It doesn’t have to, though.

It’s possible to avoid the life-threatening complications of alcohol detox by consulting a medical professional with specific experience in addiction and medically-assisted detox protocols. A qualified physician can formulate a safe detox plan and prescribe medications to prevent seizures, DTs, and alleviate the psychological and psychiatric side-effects of withdrawal. Medically assisted detox can also successfully treat Wernicke’s Encephalopathy and prevent the onset of Wernicke’s-Korsakoff Syndrome.

Alcohol Detox at Summit Estate

You can detox from alcohol without suffering permanent brain damage or killing yourself – but you should not try it alone. Summit Estate offers custom-designed, individual detox programs managed by highly skilled substance abuse and addiction experts. State-of-the-art luxury facilities, peaceful surroundings, and healthy, delicious food keep you as comfortable as possible while on-site staff monitor your vital signs and self-reported symptoms to mitigate health risks, ensure the efficacy of the detox protocol, and create a solid foundation for sustainable, life-long recovery.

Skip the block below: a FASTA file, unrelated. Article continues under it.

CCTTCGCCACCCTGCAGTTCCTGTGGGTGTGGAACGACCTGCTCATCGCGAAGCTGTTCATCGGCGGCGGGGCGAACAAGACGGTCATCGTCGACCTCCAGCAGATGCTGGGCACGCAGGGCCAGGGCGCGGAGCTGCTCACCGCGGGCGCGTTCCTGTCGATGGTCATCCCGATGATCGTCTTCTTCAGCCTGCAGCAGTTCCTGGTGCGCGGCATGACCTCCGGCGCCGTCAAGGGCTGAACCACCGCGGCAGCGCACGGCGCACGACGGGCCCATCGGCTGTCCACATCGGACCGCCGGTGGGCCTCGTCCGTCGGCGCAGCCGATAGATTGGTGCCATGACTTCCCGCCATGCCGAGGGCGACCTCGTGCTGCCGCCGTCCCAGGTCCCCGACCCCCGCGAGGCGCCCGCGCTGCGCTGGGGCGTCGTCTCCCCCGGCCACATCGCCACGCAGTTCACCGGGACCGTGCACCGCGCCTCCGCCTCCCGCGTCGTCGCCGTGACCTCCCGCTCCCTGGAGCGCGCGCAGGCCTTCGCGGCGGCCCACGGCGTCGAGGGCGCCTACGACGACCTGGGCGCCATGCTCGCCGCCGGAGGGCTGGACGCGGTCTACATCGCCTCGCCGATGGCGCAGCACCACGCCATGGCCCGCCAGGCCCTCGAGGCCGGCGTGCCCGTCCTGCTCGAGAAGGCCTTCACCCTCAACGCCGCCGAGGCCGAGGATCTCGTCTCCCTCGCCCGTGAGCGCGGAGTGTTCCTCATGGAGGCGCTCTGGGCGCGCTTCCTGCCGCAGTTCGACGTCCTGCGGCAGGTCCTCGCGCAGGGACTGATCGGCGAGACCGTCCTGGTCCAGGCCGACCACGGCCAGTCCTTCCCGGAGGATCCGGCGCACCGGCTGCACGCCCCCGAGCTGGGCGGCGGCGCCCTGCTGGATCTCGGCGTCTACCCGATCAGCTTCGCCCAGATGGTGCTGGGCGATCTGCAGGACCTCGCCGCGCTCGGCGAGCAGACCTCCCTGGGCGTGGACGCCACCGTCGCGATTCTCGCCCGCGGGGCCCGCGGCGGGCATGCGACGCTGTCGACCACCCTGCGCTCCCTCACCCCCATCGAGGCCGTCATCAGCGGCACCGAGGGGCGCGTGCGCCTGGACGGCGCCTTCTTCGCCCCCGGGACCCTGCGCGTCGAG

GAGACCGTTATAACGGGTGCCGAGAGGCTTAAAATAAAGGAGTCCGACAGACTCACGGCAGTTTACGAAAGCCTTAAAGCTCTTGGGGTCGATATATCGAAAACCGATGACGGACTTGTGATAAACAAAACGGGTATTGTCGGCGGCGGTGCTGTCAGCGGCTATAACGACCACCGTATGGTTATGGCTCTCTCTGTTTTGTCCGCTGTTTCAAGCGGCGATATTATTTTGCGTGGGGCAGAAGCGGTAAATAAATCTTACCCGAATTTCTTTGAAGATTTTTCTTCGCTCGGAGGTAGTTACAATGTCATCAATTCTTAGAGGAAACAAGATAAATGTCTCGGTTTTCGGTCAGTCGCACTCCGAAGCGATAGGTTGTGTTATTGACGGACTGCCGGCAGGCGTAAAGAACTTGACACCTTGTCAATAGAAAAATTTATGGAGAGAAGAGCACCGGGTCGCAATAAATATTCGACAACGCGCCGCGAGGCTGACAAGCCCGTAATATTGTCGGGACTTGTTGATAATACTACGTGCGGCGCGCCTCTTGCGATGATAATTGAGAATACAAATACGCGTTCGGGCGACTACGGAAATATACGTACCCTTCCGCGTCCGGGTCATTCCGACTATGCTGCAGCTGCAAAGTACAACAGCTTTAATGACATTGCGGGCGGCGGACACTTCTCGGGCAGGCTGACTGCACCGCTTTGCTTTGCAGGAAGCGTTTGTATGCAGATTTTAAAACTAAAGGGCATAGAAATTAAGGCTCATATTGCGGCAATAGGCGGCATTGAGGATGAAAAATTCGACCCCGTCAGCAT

Drug Overdose Kills More Americans Than Car Accidents

Drug and opioid addiction recovery at Summit Estate Recovery CenterMore than 40,000 Americans die each year from drug overdoses and more than half of those overdose deaths involve opioids. Drug overdoses account for more deaths in the US than car accidents or gun violence.

In the most recent data available, 52,404 Americans died of drug overdoses in 2015 as compared to 35,092 people died (according to the National Highway Traffic Safety Administration) from motor vehicle accidents in the U.S. in the same period.

With all these deaths, what are opioids specifically and how to they work?

Opioids are compounds that bind to receptors in a person’s brain, which blocks pain and slows breathing. Opioid causes the brain to release the natural chemical dopamine and people typically feel a calm “happy” high. Addiction causes people to take opioids regularly, and as a result, they develop a tolerance to the drugs. This forces people to take more and more of the drugs to achieve the same effect. Therefore, if enough of the drug is taken it causes a person to stop breathing altogether, making overdoses often fatal.

Some opioids – heroin – are illegal. While others, hydrocodone or oxycodone are prescribed for pain relief – the two most common brand names are Vicodin and OxyContin. Prescriptions for the drugs have skyrocketed over the years, from 76 million in 1991 to over 260 million last year. To compound the issue the influx of fentanyl, a painkiller prescribed for acute pain that is up to 50 times more powerful than heroin, is leading to higher rates of overdose nationwide.